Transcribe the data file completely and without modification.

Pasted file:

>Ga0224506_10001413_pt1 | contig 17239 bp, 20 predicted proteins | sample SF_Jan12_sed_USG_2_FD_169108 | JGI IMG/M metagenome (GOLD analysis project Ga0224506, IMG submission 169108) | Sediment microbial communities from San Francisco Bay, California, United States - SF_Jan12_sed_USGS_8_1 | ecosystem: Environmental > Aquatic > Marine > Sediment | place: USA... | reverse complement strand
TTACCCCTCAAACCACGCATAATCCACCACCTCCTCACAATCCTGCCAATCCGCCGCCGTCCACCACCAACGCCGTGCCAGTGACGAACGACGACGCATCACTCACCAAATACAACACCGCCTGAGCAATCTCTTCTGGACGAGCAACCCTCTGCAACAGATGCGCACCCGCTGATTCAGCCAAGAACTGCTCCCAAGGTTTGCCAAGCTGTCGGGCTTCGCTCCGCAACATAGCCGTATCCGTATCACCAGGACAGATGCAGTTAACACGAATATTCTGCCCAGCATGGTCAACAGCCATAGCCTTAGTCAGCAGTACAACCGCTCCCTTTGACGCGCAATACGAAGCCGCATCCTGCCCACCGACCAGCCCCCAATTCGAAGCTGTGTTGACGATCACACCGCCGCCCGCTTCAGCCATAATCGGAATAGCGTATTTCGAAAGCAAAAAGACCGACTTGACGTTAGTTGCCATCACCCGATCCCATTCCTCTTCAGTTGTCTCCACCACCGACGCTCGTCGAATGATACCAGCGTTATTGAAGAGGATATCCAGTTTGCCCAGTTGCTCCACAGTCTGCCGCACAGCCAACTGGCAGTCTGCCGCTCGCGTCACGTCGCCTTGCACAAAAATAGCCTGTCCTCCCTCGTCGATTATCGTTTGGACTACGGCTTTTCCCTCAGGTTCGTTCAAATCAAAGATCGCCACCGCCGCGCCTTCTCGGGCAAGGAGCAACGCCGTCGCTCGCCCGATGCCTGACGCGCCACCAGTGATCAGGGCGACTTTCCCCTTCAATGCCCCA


>Ga0224506_10001413_pt1 | contig 17239 bp, 20 predicted proteins | sample SF_Jan12_sed_USG_2_FD_169108 | JGI IMG/M metagenome (GOLD analysis project Ga0224506, IMG submission 169108) | Sediment microbial communities from San Francisco Bay, California, United States - SF_Jan12_sed_USGS_8_1 | ecosystem: Environmental > Aquatic > Marine > Sediment | place: USA... | reverse complement strand
TTACCCCTCAAACCACGCATAATCCACCACCTCCTCACAATCCTGCCAATCCGCCGCCGTCCACCACCAACGCCGTGCCAGTGACGAACGACGACGCATCACTCACCAAATACAACACCGCCTGAGCAATCTCTTCTGGACGAGCAACCCTCTGCAACAGATGCGCACCCGCTGATTCAGCCAAGAACTGCTCCCAAGGTTTGCCAAGCTGTCGGGCTTCGCTCCGCAACATAGCCGTATCCGTATCACCAGGACAGATGCAGTTAACACGAATATTCTGCCCAGCATGGTCAACAGCCATAGCCTTAGTCAGCAGTACAACCGCTCCCTTTGACGCGCAATACGAAGCCGCATCCTGCCCACCGACCAGCCCCCAATTCGAAGCTGTGTTGACGATCACACCGCCGCCCGCTTCAGCCATAATCGGAATAGCGTATTTCGAAAGCAAAAAGACCGACTTGACGTTAGTTGCCATCACCCGATCCCATTCCTCTTCAGTTGTCTCCACCACCGACGCTCGTCGAATGATACCAGCGTTATTGAAGAGGATATCCAGTTTGCCCAGTTGCTCCACAGTCTGCCGCACAGCCAACTGGCAGTCTGCCGCTCGCGTCACGTCGCCTTGCACAAAAATAGCCTGTCCTCCCTCGTCGATTATCGTTTGGACTACGGCTTTTCCCTCAGGTTCGTTCAAATCAAAGATCGCCACCGCCGCGCCTTCTCGGGCAAGGAGCAACGCCGTCGCTCGCCCGATGCCTGACGCGCCACCAGTGATCAGGGCGACTTTCCCCTTCAATGCCCCA